We shouldn’t judge books by their covers, but we do. A book’s cover design can be the difference between a forgotten masterpiece and an international bestseller. We reveal the tricks book designers have up their sleeves.

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Fiction publishing is a jungle of hostility, where the unprepared and unimaginative perish without trace. Fewer than a half of one percent of manuscripts are ever published, and of those that are, most earn their authors and publishers a relative pittance. 
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Building a first-time author’s reputation is critical to publishing houses’ survival, as is sustaining the commercial worth of established authors. The book cover is critical in helping realize both these goals. 
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Books live and die by their covers. Getting the cover wrong on a first-time author’s novel will almost certainly condemn it to failure, irrespective of the quality of the writing, but if the cover is on the money it will put wind in the book’s sails – and its sales. 
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Recent joint research by expedia.co.uk and the British Airports Authority reveals that up to a quarter of the production cost of a novel goes into its cover. It was found that covers are there to make the reader look good, as well as the book. It seems that when we read in public we wish to be appear smart in both mind and body. 
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The Renaissance-themed cover of Dan Brown’s improbably profitable Da Vinci Codeis widely credited as helping it achieve critical mass. 
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<h2>Book your place</h2>
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On most occasions we try whatever the briefing meeting has suggested, but if we think another idea works better we’ll do that also and present both. For The Divide I had five designers working on it at one point and we ended up doing more than 150 visuals.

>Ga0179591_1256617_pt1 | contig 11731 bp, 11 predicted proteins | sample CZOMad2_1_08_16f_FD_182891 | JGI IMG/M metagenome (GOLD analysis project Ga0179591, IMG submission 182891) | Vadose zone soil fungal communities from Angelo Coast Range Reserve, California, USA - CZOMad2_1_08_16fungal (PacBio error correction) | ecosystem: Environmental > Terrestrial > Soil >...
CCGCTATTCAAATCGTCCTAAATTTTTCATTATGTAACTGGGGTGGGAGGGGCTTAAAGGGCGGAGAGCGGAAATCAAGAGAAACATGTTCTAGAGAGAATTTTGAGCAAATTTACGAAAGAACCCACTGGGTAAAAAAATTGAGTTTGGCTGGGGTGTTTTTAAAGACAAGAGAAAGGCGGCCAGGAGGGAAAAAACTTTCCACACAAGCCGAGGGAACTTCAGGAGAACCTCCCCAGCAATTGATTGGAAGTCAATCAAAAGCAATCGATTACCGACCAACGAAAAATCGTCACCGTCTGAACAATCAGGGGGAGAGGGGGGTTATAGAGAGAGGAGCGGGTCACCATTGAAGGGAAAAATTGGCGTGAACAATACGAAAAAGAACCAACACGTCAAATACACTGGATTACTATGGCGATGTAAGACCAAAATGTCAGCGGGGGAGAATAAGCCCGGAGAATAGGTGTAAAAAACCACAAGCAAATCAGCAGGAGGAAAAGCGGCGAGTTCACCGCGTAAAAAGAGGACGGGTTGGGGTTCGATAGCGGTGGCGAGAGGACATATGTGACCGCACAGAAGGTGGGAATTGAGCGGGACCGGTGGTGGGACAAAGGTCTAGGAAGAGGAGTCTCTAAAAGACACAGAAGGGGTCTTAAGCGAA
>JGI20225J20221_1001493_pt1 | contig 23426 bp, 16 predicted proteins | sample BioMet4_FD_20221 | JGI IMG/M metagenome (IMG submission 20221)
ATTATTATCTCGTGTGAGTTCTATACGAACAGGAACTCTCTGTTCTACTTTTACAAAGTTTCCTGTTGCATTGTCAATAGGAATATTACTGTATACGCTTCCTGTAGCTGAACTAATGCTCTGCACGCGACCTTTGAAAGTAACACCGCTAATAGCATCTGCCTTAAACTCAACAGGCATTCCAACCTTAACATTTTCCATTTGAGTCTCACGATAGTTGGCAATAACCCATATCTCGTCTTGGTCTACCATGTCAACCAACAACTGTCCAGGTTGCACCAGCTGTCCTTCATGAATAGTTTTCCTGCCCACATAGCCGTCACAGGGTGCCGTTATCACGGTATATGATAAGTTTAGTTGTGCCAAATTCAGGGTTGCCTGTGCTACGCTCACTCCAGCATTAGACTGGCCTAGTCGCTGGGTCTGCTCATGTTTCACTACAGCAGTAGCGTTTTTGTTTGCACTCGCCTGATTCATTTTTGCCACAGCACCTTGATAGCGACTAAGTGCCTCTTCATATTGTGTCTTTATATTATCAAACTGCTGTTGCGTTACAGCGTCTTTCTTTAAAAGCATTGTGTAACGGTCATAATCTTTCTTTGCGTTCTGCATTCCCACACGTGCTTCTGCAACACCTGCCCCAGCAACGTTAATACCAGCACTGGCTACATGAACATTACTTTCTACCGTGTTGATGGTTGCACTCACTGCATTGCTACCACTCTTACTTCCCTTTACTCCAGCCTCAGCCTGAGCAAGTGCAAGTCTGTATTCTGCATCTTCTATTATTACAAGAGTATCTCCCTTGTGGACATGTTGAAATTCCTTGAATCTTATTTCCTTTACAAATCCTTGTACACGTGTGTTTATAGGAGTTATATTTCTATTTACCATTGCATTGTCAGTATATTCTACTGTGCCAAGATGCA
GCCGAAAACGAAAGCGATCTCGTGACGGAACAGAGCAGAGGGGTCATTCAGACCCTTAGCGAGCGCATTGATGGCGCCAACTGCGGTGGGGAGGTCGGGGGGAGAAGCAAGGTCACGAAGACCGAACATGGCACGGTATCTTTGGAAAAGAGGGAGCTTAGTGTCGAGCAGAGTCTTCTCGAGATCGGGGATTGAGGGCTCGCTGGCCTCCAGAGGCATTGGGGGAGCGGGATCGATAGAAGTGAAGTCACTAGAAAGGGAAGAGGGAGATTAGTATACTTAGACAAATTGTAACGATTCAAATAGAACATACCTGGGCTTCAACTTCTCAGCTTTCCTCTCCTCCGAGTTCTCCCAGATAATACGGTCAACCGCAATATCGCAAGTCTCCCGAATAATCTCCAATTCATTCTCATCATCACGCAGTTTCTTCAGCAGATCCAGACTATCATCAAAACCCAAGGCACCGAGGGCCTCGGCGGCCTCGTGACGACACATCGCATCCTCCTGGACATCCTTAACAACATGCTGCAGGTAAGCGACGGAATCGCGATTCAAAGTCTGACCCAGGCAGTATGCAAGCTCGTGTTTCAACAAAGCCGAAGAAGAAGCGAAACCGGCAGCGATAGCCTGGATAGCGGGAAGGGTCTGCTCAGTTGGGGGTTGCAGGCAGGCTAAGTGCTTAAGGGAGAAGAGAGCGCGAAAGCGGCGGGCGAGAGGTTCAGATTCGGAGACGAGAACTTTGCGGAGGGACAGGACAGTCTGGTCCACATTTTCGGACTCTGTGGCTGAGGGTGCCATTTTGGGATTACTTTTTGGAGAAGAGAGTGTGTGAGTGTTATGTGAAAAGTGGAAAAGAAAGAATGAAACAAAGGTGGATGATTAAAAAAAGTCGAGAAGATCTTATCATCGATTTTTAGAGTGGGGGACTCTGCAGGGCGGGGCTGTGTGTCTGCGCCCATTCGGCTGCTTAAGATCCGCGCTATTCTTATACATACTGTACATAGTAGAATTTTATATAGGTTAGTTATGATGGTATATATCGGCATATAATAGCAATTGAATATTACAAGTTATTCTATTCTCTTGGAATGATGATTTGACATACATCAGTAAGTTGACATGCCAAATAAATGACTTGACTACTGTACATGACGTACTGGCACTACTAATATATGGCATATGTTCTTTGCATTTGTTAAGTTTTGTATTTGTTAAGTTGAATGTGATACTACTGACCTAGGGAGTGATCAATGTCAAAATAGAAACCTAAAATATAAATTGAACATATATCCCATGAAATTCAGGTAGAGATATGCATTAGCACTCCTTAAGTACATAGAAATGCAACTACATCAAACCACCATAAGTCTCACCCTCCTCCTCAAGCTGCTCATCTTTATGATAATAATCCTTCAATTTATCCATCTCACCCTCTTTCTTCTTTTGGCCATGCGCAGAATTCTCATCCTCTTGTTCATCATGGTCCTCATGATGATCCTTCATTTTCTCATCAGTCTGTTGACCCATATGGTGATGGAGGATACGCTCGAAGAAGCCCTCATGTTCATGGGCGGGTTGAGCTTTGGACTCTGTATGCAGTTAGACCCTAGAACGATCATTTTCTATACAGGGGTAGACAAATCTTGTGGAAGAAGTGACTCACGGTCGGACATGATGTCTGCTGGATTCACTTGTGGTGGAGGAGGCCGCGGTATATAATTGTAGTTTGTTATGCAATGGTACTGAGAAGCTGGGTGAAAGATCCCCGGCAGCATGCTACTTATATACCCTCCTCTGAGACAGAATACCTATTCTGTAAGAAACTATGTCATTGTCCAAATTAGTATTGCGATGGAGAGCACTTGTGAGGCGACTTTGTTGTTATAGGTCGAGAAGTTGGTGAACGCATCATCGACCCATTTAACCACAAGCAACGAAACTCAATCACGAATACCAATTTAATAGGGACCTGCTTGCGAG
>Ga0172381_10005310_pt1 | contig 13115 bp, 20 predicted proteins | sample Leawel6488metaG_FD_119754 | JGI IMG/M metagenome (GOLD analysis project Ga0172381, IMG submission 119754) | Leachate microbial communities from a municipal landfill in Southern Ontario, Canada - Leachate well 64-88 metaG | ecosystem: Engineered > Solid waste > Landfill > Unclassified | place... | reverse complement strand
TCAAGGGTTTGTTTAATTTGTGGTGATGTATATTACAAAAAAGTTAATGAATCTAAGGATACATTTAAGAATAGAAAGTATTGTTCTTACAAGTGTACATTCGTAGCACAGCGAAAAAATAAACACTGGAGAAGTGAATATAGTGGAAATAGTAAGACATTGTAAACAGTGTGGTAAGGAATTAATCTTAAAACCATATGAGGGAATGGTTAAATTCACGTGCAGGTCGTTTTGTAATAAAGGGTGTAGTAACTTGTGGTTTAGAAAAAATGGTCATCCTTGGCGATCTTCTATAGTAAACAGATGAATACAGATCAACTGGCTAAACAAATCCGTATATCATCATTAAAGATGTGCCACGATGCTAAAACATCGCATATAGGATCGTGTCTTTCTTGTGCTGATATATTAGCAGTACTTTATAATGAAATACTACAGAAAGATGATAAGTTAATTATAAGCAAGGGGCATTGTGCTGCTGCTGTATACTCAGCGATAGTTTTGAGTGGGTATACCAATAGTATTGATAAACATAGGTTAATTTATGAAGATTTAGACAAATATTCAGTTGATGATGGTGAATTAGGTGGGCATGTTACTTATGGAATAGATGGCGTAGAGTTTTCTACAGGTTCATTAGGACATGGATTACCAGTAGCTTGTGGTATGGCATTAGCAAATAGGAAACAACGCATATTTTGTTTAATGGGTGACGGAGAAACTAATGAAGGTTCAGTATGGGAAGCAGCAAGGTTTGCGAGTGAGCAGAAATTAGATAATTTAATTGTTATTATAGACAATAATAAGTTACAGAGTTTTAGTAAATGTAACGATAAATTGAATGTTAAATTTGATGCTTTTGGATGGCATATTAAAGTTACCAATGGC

Who was involved in the briefing process?

Domestic and international sales, marketing, and the editors were all involved. Editors can be very flaky when it comes to design, and often you can end up going round in circles. But you get to know the ones that have a firm idea of what they want and those that don’t.

Everyone in the cover meeting is allowed an opinion but we go by the majority decision. The people with the most influence are the sales director and the key account managers for customers such as W H Smiths and Waterstones.

We also like all our authors to be happy with their covers, irrespective of how famous they are. Nicholas Evans was very heavily involved in the design process.

What was your thinking behind the use of colour, text and imagery?

Designers tend to design intuitively and go for colourpalettes that they think work, but we frequently get over-ruled and have to react to other people’s opinions, which is what happened with The Divide.

With the typography we wanted a strong, classic type that was clean but punchy.

Book title: The Voyage of the Sable Keech
Author: Neal Asher
Genre: Science fiction
Publisher: Tor
Cover designer: Neil Lang

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<b>What was the design brief?</b> 
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For The Voyage of the Sable Keech a decision was made to change the cover style for this author’s books. We wanted to move away from the very busy look of his previous books to something cleaner and more focused. This is why we used the illustration as central focus point. His previous books hadn

I had to bear in mind that I was going to have to redesign a paperback edition of an earlier Neal Asher book in the same style, so whateverstyle we opted for it had to be something we could apply to others in the series.

Who was involved in the briefing process?

The book is first discussed in a meeting at which there’ll be all the editors from the fiction list, and also the managers of marketing and publicity, as well as the managing director.